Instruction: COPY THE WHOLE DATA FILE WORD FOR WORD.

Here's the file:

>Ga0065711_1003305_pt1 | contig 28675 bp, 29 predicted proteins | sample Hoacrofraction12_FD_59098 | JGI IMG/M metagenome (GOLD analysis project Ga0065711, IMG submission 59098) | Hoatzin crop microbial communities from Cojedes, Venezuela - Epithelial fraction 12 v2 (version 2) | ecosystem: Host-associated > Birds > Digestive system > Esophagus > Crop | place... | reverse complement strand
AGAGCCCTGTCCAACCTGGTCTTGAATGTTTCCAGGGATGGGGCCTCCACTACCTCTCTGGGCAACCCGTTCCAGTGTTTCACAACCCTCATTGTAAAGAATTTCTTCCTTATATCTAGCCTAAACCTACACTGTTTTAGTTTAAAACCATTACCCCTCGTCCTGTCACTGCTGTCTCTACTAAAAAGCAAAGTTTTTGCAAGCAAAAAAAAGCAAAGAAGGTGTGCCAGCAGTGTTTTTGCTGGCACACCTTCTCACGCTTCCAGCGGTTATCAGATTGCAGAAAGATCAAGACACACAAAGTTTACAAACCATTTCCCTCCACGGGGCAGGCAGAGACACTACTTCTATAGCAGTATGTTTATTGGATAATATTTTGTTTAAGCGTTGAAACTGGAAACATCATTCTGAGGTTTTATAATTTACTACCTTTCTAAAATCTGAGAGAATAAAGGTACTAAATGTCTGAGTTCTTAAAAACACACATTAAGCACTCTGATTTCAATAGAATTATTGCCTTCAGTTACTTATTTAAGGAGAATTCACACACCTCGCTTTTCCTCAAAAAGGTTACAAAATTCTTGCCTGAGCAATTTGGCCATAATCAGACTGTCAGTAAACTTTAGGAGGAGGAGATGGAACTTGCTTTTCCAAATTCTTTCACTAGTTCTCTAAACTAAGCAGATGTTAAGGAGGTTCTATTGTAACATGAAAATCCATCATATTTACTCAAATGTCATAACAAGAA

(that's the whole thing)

>Ga0065711_1003305_pt1 | contig 28675 bp, 29 predicted proteins | sample Hoacrofraction12_FD_59098 | JGI IMG/M metagenome (GOLD analysis project Ga0065711, IMG submission 59098) | Hoatzin crop microbial communities from Cojedes, Venezuela - Epithelial fraction 12 v2 (version 2) | ecosystem: Host-associated > Birds > Digestive system > Esophagus > Crop | place... | reverse complement strand
AGAGCCCTGTCCAACCTGGTCTTGAATGTTTCCAGGGATGGGGCCTCCACTACCTCTCTGGGCAACCCGTTCCAGTGTTTCACAACCCTCATTGTAAAGAATTTCTTCCTTATATCTAGCCTAAACCTACACTGTTTTAGTTTAAAACCATTACCCCTCGTCCTGTCACTGCTGTCTCTACTAAAAAGCAAAGTTTTTGCAAGCAAAAAAAAGCAAAGAAGGTGTGCCAGCAGTGTTTTTGCTGGCACACCTTCTCACGCTTCCAGCGGTTATCAGATTGCAGAAAGATCAAGACACACAAAGTTTACAAACCATTTCCCTCCACGGGGCAGGCAGAGACACTACTTCTATAGCAGTATGTTTATTGGATAATATTTTGTTTAAGCGTTGAAACTGGAAACATCATTCTGAGGTTTTATAATTTACTACCTTTCTAAAATCTGAGAGAATAAAGGTACTAAATGTCTGAGTTCTTAAAAACACACATTAAGCACTCTGATTTCAATAGAATTATTGCCTTCAGTTACTTATTTAAGGAGAATTCACACACCTCGCTTTTCCTCAAAAAGGTTACAAAATTCTTGCCTGAGCAATTTGGCCATAATCAGACTGTCAGTAAACTTTAGGAGGAGGAGATGGAACTTGCTTTTCCAAATTCTTTCACTAGTTCTCTAAACTAAGCAGATGTTAAGGAGGTTCTATTGTAACATGAAAATCCATCATATTTACTCAAATGTCATAACAAGAA